The European Federation of Journalists (EFJ) today expressed its grave concern over a recent anti-Roma article by senior editor Zsolt Bayer
18 January 2013
The European Federation of Journalists (EFJ) today expressed its grave concern over a recent anti-Roma article by senior editor Zsolt Bayer.
In an article published in the Magyar Hírlap newspaper on January 5, Bayer commented on a recent stabbing involving Roma suspects, writing that “a significant number of Gypsies are unsuitable for co-existence … These Gypsies are animals and act as animals … they should not be tolerated or understood but punished.” Magyar Hírlap is a daily owned by Gábor SZÉLES, a well- known Fidesz supporter.
“We are horrified to read again and again in Hungary media articles that incite hatred against minority groups,” said EFJ President Arne König. “The editor- in- chief of Magyar Hírlap should never have allowed such an article to be printed. This shows the urgent need for dialogue among media players, including journalists’ organisations to agree on the responsibilities and duties of journalists and editors.”
The Ethical Committee of the Association of the Hungarian Journalists, an EFJ affiliate, also condemned the action of Zsolt Bayer, stating that “The views expressed in his article violate the rules and values of the Code of Ethics of the Association of Hungarian Journalists and are in contradiction with the 1003/93 EU recommendations on ethical journalism, as well as against the rules set by Artcile 11 of the European Human Rights Charter.”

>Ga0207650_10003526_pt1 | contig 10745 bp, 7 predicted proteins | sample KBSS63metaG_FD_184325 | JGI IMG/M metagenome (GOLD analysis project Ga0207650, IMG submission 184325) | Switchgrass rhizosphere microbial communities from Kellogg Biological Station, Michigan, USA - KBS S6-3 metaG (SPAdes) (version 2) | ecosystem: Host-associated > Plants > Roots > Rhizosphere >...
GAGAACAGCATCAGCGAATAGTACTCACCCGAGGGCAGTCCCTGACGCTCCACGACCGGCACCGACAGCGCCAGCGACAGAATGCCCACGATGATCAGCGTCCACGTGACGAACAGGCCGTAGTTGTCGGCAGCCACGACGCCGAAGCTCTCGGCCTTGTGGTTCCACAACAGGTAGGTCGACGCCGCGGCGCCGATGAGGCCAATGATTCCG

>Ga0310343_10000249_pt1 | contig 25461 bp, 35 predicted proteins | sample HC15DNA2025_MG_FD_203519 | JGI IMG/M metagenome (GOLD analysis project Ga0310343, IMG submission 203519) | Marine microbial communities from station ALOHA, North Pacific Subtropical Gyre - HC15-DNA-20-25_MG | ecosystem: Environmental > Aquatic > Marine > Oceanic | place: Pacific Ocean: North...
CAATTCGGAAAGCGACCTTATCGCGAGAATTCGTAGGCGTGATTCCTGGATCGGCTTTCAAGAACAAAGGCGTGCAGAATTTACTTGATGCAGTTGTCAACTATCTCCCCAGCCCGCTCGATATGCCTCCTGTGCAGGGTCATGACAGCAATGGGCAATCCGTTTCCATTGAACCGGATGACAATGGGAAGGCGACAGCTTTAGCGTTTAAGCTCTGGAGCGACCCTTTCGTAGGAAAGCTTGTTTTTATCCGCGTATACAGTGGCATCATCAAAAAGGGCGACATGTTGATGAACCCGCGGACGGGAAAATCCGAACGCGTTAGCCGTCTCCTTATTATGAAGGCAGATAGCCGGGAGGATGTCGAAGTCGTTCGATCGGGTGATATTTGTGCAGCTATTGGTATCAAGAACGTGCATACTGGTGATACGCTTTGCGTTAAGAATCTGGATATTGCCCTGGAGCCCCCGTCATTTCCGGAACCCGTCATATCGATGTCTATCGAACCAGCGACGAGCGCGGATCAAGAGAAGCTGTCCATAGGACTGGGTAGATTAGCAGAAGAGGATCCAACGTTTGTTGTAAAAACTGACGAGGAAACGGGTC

The EFJ accused the authorities in Hungary of undermining responsible journalism in the country in their drive to control media which encourages extreme views in media.
“We note that the government did not react and speak out against this hate speech. Its attempt to control the media in Hungary has created a situation where hate speech like this seems to be tolerated,” added König. “At the same time, media outlets which take seriously their role of critical reporting are being deprived of advertisements for political reasons. Journalism in Hungary is suffering from self-censorship and hostile legal actions on top of the current media.”
The European Commission senior officials have also strongly criticised the article by Bayer. The Commission’s Vice President Viviane Reding and Commissioner for Digital Agenda Neelie Kroes called Bayer's remarks unacceptable and said that the European Union has no room for racism, hate speech or any other forms of intolerance.
The European Federation of Journalists (EFJ) represents over 300.000 journalist in 37 European countries. It is the European group of the International Federation of Journalists (IFJ).
Please contact the EFJ under +32 2 352 202/00